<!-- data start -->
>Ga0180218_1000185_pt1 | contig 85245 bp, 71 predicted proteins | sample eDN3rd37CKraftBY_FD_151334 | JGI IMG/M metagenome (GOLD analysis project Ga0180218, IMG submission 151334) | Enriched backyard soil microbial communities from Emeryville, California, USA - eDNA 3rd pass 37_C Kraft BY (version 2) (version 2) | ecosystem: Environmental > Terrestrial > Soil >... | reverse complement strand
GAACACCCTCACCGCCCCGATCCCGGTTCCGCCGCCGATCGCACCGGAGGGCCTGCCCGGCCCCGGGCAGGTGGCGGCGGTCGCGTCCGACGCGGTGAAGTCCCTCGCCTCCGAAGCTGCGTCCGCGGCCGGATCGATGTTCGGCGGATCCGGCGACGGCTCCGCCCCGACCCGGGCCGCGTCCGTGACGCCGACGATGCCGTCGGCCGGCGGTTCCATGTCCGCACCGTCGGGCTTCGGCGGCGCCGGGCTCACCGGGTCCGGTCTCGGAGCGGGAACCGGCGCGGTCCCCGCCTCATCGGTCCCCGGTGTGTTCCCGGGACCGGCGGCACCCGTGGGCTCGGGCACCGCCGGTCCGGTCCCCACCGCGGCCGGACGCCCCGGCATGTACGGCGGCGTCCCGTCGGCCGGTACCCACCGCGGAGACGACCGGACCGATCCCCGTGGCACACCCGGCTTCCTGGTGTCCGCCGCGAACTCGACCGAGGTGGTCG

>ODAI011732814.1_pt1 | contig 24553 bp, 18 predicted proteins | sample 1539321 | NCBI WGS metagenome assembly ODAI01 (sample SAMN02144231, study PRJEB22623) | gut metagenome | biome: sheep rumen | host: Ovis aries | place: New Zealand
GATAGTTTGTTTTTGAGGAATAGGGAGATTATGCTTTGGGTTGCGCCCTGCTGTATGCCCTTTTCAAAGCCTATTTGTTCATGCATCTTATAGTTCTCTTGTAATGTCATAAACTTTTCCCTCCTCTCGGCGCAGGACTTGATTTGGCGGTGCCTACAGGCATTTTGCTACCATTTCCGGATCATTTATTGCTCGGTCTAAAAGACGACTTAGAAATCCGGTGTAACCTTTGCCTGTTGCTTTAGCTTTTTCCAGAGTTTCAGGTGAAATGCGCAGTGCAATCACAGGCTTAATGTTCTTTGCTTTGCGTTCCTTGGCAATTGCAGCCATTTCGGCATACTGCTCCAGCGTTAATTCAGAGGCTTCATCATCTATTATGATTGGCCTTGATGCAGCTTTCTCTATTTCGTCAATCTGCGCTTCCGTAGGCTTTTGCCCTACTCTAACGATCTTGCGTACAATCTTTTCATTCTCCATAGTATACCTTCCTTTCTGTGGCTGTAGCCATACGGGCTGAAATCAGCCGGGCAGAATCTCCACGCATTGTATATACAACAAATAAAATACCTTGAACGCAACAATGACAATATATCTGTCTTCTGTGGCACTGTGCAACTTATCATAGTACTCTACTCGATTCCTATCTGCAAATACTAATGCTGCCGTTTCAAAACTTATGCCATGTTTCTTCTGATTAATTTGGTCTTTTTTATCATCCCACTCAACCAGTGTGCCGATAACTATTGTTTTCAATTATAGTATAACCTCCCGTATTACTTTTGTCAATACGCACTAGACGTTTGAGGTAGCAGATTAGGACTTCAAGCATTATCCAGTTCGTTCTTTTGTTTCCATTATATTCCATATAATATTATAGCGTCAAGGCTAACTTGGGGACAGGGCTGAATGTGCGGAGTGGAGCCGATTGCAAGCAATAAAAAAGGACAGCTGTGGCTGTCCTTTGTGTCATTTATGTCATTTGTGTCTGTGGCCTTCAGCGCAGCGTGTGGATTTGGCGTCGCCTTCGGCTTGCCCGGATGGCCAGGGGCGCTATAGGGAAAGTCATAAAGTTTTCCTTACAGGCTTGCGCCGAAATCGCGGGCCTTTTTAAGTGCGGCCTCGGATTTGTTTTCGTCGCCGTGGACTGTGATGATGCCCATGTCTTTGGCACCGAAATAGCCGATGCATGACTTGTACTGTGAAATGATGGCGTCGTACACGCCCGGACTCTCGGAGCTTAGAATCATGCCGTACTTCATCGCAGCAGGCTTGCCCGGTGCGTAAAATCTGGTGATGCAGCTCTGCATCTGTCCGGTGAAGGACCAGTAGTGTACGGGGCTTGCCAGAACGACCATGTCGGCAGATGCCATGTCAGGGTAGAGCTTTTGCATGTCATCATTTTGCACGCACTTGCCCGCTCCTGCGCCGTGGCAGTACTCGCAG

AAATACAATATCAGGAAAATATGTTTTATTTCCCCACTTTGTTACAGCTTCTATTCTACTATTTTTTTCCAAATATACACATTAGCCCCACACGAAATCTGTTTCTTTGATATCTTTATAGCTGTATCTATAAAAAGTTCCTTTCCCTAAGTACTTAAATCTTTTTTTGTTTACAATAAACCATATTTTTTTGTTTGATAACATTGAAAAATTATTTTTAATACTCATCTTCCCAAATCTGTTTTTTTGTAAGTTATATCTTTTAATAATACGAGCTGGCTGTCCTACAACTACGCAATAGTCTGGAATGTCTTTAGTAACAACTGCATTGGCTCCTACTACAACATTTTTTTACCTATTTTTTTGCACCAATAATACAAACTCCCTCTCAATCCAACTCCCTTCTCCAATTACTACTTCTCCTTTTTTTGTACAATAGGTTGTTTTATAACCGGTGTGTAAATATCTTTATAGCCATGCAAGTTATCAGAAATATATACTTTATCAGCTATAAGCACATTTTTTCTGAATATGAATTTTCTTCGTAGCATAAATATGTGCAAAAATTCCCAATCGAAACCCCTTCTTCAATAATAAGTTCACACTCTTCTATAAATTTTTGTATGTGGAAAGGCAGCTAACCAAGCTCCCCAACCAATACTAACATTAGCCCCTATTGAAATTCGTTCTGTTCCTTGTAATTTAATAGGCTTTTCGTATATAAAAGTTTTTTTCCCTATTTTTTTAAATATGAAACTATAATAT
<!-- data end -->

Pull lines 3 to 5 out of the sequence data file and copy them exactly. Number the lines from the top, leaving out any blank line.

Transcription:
>ODAI011732814.1_pt1 | contig 24553 bp, 18 predicted proteins | sample 1539321 | NCBI WGS metagenome assembly ODAI01 (sample SAMN02144231, study PRJEB22623) | gut metagenome | biome: sheep rumen | host: Ovis aries | place: New Zealand
GATAGTTTGTTTTTGAGGAATAGGGAGATTATGCTTTGGGTTGCGCCCTGCTGTATGCCCTTTTCAAAGCCTATTTGTTCATGCATCTTATAGTTCTCTTGTAATGTCATAAACTTTTCCCTCCTCTCGGCGCAGGACTTGATTTGGCGGTGCCTACAGGCATTTTGCTACCATTTCCGGATCATTTATTGCTCGGTCTAAAAGACGACTTAGAAATCCGGTGTAACCTTTGCCTGTTGCTTTAGCTTTTTCCAGAGTTTCAGGTGAAATGCGCAGTGCAATCACAGGCTTAATGTTCTTTGCTTTGCGTTCCTTGGCAATTGCAGCCATTTCGGCATACTGCTCCAGCGTTAATTCAGAGGCTTCATCATCTATTATGATTGGCCTTGATGCAGCTTTCTCTATTTCGTCAATCTGCGCTTCCGTAGGCTTTTGCCCTACTCTAACGATCTTGCGTACAATCTTTTCATTCTCCATAGTATACCTTCCTTTCTGTGGCTGTAGCCATACGGGCTGAAATCAGCCGGGCAGAATCTCCACGCATTGTATATACAACAAATAAAATACCTTGAACGCAACAATGACAATATATCTGTCTTCTGTGGCACTGTGCAACTTATCATAGTACTCTACTCGATTCCTATCTGCAAATACTAATGCTGCCGTTTCAAAACTTATGCCATGTTTCTTCTGATTAATTTGGTCTTTTTTATCATCCCACTCAACCAGTGTGCCGATAACTATTGTTTTCAATTATAGTATAACCTCCCGTATTACTTTTGTCAATACGCACTAGACGTTTGAGGTAGCAGATTAGGACTTCAAGCATTATCCAGTTCGTTCTTTTGTTTCCATTATATTCCATATAATATTATAGCGTCAAGGCTAACTTGGGGACAGGGCTGAATGTGCGGAGTGGAGCCGATTGCAAGCAATAAAAAAGGACAGCTGTGGCTGTCCTTTGTGTCATTTATGTCATTTGTGTCTGTGGCCTTCAGCGCAGCGTGTGGATTTGGCGTCGCCTTCGGCTTGCCCGGATGGCCAGGGGCGCTATAGGGAAAGTCATAAAGTTTTCCTTACAGGCTTGCGCCGAAATCGCGGGCCTTTTTAAGTGCGGCCTCGGATTTGTTTTCGTCGCCGTGGACTGTGATGATGCCCATGTCTTTGGCACCGAAATAGCCGATGCATGACTTGTACTGTGAAATGATGGCGTCGTACACGCCCGGACTCTCGGAGCTTAGAATCATGCCGTACTTCATCGCAGCAGGCTTGCCCGGTGCGTAAAATCTGGTGATGCAGCTCTGCATCTGTCCGGTGAAGGACCAGTAGTGTACGGGGCTTGCCAGAACGACCATGTCGGCAGATGCCATGTCAGGGTAGAGCTTTTGCATGTCATCATTTTGCACGCACTTGCCCGCTCCTGCGCCGTGGCAGTACTCGCAG

AAATACAATATCAGGAAAATATGTTTTATTTCCCCACTTTGTTACAGCTTCTATTCTACTATTTTTTTCCAAATATACACATTAGCCCCACACGAAATCTGTTTCTTTGATATCTTTATAGCTGTATCTATAAAAAGTTCCTTTCCCTAAGTACTTAAATCTTTTTTTGTTTACAATAAACCATATTTTTTTGTTTGATAACATTGAAAAATTATTTTTAATACTCATCTTCCCAAATCTGTTTTTTTGTAAGTTATATCTTTTAATAATACGAGCTGGCTGTCCTACAACTACGCAATAGTCTGGAATGTCTTTAGTAACAACTGCATTGGCTCCTACTACAACATTTTTTTACCTATTTTTTTGCACCAATAATACAAACTCCCTCTCAATCCAACTCCCTTCTCCAATTACTACTTCTCCTTTTTTTGTACAATAGGTTGTTTTATAACCGGTGTGTAAATATCTTTATAGCCATGCAAGTTATCAGAAATATATACTTTATCAGCTATAAGCACATTTTTTCTGAATATGAATTTTCTTCGTAGCATAAATATGTGCAAAAATTCCCAATCGAAACCCCTTCTTCAATAATAAGTTCACACTCTTCTATAAATTTTTGTATGTGGAAAGGCAGCTAACCAAGCTCCCCAACCAATACTAACATTAGCCCCTATTGAAATTCGTTCTGTTCCTTGTAATTTAATAGGCTTTTCGTATATAAAAGTTTTTTTCCCTATTTTTTTAAATATGAAACTATAATAT